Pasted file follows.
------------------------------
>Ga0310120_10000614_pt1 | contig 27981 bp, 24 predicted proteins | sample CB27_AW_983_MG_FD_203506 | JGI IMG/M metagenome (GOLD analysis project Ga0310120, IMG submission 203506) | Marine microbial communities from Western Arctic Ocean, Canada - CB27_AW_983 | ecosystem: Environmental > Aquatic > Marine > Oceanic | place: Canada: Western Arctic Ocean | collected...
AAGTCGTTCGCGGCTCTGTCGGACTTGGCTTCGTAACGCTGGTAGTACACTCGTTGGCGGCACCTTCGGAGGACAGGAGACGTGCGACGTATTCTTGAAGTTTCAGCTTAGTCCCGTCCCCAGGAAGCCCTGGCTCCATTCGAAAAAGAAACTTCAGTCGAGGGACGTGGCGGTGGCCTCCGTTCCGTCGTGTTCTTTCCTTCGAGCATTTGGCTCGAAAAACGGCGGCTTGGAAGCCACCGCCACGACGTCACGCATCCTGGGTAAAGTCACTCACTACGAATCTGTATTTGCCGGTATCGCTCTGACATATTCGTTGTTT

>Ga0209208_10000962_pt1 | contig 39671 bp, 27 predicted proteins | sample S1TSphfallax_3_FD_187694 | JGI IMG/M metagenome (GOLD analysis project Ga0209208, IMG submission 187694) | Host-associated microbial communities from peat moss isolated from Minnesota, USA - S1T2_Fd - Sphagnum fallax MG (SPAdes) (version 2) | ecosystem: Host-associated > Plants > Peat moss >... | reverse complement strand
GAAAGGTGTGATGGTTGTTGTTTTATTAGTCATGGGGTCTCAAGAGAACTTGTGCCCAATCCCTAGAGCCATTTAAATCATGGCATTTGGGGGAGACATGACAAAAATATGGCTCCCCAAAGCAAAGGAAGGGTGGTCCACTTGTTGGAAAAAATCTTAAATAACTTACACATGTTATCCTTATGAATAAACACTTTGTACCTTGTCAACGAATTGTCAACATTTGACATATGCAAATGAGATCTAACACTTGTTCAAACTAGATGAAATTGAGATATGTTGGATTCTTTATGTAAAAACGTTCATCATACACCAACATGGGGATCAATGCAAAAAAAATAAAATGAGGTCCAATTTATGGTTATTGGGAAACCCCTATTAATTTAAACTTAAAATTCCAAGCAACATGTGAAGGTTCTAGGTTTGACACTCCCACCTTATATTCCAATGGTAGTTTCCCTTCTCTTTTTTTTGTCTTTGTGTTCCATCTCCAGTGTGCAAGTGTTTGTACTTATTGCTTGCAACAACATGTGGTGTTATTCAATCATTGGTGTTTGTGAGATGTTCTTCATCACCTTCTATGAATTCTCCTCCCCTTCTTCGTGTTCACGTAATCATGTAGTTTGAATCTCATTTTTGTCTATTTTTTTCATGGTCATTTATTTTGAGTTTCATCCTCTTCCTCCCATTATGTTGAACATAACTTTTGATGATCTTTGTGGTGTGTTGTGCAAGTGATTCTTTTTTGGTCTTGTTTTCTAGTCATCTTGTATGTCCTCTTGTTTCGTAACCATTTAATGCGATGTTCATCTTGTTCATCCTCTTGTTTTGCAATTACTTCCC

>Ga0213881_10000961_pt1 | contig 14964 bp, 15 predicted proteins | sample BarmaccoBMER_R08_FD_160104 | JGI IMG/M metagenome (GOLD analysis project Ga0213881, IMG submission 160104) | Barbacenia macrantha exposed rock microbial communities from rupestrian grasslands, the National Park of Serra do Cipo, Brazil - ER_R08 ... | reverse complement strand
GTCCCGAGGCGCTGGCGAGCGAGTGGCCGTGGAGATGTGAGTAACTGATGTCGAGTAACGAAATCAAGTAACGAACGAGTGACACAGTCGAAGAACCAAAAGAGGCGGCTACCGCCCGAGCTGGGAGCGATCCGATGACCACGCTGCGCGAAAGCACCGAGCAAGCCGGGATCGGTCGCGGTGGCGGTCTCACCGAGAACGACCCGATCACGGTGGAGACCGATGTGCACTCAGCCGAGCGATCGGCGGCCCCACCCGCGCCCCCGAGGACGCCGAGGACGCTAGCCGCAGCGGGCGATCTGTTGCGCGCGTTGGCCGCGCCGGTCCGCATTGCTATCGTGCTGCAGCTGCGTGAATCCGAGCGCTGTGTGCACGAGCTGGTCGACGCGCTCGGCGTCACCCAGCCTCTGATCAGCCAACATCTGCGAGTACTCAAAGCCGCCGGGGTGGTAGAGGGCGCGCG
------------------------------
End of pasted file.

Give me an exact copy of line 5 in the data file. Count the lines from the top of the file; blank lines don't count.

>Ga0213881_10000961_pt1 | contig 14964 bp, 15 predicted proteins | sample BarmaccoBMER_R08_FD_160104 | JGI IMG/M metagenome (GOLD analysis project Ga0213881, IMG submission 160104) | Barbacenia macrantha exposed rock microbial communities from rupestrian grasslands, the National Park of Serra do Cipo, Brazil - ER_R08 ... | reverse complement strand